Abstract Detail


Lovell, Scott [1], Tate, Erin [2], Miller-Struttmann, Nicole [3].

Does participation in backyard conservation programs change environmental identity and pro environmental behavior?

Collaborations with community scientists are well-suited to deepening our understanding of the best conservation practices while simultaneously empowering landowners to implement those practices. Despite the demonstrated benefits to ecological research, the effects of participating in community science programs on conservation-related beliefs and behaviors are less well understood. The Shutterbee program is a Citizen Science Project aiming to conserve bee populations in urban environments with the help of many participants in the Saint Louis region. Participants documented diversity of bees and floral plants in their own urban environments through biweekly surveys. To quantify each person's engagement in pro-environmental behaviors before and after participation, participants’ Environmental Identity was retrospectively quantified through a series of questions written by Susan Clayton and separated into four major categories by Pablo Olivos and Juan-Ignacio Aragonés (Environmental Identity, Enjoying Nature, Appreciation of Nature, and Environmentalism). In addition, participants were surveyed on their conservation behaviors, including mowing frequency, and tested whether EID scores predicted that behavior. In 2020, there were 81 Shutterbee participants that completed the survey. Environmental Identity of the participants increased following participation in the Shutterbee Program, despite high initial EID scores. Mowing frequency was predicted by EID score (particularly by the Environmental Identity subcategory), and that relationship was stronger after participation in the program. Neither ‘Enjoying Nature’ nor ‘Appreciation of Nature’ categories presented any significance in predicting mowing. However, stronger significance does reaffirm environmental identity and behavior within those participants that chose to be a part of projects like Shutterbee. Citizen science programs may attract individuals with higher-than-average EID scores, creating a low ceiling effect with little room for growth. In the future, connecting with a more diverse subset of individuals from different areas in the Saint Louis region could lead to more discoveries and results.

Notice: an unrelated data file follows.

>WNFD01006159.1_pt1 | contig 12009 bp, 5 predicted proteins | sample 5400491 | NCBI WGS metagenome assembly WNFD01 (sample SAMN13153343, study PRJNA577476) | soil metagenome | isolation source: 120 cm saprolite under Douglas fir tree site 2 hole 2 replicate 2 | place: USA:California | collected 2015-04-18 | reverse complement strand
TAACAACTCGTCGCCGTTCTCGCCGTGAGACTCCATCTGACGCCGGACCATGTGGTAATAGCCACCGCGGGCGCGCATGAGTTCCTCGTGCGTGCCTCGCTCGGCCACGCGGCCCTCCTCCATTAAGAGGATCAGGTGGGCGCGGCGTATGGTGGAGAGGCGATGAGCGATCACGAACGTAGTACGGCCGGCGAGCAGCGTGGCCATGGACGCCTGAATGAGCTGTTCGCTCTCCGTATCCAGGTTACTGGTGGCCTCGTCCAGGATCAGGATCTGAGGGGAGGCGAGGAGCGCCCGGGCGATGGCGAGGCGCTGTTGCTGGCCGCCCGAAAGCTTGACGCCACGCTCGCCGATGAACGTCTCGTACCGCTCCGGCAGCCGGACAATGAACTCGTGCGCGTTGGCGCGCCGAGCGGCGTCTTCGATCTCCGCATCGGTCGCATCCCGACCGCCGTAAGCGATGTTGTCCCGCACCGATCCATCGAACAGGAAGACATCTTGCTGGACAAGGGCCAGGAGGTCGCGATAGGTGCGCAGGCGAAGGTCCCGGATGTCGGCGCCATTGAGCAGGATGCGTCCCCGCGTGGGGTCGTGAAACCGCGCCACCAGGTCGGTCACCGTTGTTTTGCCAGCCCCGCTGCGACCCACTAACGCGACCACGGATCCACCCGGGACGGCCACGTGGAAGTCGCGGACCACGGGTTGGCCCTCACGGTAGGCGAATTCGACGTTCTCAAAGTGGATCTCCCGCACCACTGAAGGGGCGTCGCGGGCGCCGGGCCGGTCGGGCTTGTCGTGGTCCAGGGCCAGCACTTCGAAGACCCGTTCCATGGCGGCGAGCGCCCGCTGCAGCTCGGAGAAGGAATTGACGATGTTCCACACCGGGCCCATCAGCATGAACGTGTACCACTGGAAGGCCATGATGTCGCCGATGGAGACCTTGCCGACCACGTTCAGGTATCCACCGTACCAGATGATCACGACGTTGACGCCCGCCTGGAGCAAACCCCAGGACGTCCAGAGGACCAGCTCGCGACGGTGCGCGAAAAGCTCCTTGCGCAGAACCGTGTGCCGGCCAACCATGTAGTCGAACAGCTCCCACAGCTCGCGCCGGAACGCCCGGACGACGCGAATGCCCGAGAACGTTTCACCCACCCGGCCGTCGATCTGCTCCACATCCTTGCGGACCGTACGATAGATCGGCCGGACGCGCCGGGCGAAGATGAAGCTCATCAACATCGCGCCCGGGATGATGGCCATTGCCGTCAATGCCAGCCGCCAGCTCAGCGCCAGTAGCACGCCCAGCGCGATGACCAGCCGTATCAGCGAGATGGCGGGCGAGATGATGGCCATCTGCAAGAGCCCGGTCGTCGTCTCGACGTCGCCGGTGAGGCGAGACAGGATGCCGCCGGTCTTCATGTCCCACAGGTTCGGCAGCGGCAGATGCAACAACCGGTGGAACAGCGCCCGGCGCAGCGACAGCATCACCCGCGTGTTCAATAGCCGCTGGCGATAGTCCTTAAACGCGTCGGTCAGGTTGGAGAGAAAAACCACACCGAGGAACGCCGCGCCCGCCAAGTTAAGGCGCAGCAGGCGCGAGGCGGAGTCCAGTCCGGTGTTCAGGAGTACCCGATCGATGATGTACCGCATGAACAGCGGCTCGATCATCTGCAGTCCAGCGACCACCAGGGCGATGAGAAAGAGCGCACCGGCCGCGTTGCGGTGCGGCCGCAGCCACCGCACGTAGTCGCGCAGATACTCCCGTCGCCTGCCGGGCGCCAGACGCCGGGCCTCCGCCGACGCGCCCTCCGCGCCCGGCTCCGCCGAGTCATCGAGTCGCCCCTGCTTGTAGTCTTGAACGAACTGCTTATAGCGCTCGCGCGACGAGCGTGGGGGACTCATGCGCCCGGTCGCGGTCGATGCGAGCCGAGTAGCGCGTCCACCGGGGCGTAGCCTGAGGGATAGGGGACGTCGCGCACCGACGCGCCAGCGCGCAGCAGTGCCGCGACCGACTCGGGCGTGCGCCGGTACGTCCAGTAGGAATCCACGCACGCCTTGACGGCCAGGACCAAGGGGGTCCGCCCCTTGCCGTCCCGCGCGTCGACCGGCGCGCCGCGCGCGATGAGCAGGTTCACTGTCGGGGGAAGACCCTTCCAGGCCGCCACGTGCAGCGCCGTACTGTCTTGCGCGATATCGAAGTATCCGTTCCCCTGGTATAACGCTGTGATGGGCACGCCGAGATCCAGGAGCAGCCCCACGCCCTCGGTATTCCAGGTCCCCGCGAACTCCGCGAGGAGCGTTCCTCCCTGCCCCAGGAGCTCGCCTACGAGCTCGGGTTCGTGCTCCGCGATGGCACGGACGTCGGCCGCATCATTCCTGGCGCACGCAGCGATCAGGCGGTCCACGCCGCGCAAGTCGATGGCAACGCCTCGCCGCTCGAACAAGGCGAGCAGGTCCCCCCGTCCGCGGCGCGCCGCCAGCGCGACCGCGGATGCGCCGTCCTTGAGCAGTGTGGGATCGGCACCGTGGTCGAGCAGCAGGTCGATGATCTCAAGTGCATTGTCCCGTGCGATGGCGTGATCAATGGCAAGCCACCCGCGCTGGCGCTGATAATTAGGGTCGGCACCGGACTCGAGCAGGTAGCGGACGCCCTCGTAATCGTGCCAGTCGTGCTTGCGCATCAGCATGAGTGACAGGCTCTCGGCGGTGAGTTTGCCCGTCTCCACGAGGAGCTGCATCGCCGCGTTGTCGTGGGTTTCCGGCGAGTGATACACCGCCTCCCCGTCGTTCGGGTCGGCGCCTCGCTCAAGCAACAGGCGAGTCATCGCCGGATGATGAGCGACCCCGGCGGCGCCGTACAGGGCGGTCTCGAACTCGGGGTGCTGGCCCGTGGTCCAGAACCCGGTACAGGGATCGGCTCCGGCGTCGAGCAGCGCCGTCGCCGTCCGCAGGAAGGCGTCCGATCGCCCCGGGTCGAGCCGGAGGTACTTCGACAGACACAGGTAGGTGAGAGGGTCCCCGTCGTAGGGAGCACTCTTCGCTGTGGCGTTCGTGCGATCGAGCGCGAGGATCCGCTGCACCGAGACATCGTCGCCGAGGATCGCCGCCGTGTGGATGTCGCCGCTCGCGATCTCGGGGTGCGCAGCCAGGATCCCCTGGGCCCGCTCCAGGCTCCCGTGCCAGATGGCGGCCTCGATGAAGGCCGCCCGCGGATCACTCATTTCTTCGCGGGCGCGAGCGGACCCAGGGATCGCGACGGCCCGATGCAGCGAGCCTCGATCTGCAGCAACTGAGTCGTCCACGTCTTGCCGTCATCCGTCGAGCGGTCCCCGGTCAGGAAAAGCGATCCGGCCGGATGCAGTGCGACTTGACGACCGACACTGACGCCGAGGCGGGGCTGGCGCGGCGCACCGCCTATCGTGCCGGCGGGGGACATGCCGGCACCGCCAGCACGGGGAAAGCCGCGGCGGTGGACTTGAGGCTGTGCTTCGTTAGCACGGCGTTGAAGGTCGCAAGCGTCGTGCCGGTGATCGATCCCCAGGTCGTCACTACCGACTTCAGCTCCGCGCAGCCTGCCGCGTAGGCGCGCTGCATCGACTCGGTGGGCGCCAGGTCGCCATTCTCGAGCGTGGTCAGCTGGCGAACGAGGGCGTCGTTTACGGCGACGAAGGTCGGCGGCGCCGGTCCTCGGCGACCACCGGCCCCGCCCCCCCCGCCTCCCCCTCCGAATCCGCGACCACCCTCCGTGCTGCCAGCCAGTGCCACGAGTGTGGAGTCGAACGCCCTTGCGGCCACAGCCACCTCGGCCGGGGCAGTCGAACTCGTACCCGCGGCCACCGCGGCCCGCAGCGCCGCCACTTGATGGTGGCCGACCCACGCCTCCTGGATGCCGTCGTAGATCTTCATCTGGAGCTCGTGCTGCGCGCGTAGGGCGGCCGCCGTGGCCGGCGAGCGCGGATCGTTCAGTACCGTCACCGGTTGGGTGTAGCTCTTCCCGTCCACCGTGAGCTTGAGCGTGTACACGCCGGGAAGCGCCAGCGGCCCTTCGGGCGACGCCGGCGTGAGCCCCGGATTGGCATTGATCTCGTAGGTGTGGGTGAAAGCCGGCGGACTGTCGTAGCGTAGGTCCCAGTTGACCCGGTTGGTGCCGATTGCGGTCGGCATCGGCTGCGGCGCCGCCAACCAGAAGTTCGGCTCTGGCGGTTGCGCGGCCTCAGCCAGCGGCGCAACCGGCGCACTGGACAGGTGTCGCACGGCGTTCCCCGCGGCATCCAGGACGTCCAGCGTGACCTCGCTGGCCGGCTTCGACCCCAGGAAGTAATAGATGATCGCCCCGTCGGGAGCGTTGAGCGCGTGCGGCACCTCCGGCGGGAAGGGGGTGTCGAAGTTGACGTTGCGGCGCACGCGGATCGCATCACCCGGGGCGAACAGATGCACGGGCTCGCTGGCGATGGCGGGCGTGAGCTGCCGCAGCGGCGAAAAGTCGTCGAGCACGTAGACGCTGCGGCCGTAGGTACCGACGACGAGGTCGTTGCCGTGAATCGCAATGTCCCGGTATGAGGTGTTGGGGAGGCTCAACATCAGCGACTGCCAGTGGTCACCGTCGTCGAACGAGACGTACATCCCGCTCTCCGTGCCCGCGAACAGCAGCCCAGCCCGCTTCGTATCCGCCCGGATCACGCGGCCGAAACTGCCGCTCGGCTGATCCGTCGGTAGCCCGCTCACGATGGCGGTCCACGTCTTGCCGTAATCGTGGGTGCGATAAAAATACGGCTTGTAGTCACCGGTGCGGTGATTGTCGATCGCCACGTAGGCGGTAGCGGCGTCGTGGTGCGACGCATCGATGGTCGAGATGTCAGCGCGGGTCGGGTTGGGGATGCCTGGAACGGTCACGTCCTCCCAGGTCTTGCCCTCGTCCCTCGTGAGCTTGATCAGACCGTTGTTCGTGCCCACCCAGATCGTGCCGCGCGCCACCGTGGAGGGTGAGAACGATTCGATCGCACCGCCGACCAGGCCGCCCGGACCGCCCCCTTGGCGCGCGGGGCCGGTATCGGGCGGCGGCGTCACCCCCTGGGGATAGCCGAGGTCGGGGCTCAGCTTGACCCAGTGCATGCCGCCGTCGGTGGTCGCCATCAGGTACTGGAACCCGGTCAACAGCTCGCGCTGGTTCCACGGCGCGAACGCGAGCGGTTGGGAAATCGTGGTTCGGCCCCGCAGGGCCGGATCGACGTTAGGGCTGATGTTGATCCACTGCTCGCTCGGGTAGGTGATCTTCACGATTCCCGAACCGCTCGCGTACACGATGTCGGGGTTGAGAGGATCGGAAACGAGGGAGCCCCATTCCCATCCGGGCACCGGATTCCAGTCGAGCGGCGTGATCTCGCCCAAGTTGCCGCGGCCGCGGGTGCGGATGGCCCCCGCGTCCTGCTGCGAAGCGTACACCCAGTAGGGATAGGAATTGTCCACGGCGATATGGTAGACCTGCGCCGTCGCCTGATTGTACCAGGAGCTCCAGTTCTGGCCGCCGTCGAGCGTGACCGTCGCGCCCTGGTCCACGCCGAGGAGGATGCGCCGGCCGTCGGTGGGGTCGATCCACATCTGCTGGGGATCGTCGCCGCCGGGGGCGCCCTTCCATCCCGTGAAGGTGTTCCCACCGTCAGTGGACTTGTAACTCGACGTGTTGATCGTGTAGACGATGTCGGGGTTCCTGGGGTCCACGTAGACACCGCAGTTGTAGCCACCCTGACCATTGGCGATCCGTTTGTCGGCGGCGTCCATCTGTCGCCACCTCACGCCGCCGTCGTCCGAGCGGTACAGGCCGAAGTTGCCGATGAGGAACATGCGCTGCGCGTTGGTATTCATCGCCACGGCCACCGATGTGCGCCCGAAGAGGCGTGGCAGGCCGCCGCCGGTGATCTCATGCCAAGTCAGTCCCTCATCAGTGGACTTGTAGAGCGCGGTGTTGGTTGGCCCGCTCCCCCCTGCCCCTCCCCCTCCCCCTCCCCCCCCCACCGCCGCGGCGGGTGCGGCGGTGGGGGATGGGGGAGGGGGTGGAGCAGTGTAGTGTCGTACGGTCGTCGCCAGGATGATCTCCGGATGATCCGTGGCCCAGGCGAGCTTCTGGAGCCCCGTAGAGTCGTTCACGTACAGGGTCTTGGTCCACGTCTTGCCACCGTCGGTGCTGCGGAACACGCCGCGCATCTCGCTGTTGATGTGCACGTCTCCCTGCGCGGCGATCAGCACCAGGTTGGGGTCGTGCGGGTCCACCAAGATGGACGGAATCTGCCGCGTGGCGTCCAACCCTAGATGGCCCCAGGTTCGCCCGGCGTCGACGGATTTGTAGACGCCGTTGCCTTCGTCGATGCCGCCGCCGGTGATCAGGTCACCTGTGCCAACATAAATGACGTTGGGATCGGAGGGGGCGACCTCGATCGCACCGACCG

Related Links:
Shutterbee Website

1 - Webster University, Biology, 470 Lockwood Ave, Saint Louis, MO, 63119, USE
2 - Saint Louis Zoo, 1 Government Dr, Saint Louis, MO, 63110, USA
3 - Webster University, 470 Lockwood Ave., St. Louis, MO, 63119, United States

Environmental Identity
Pro Environmental Behavior.

Presentation Type: Poster
Number: PEC035
Abstract ID:213
Candidate for Awards:None

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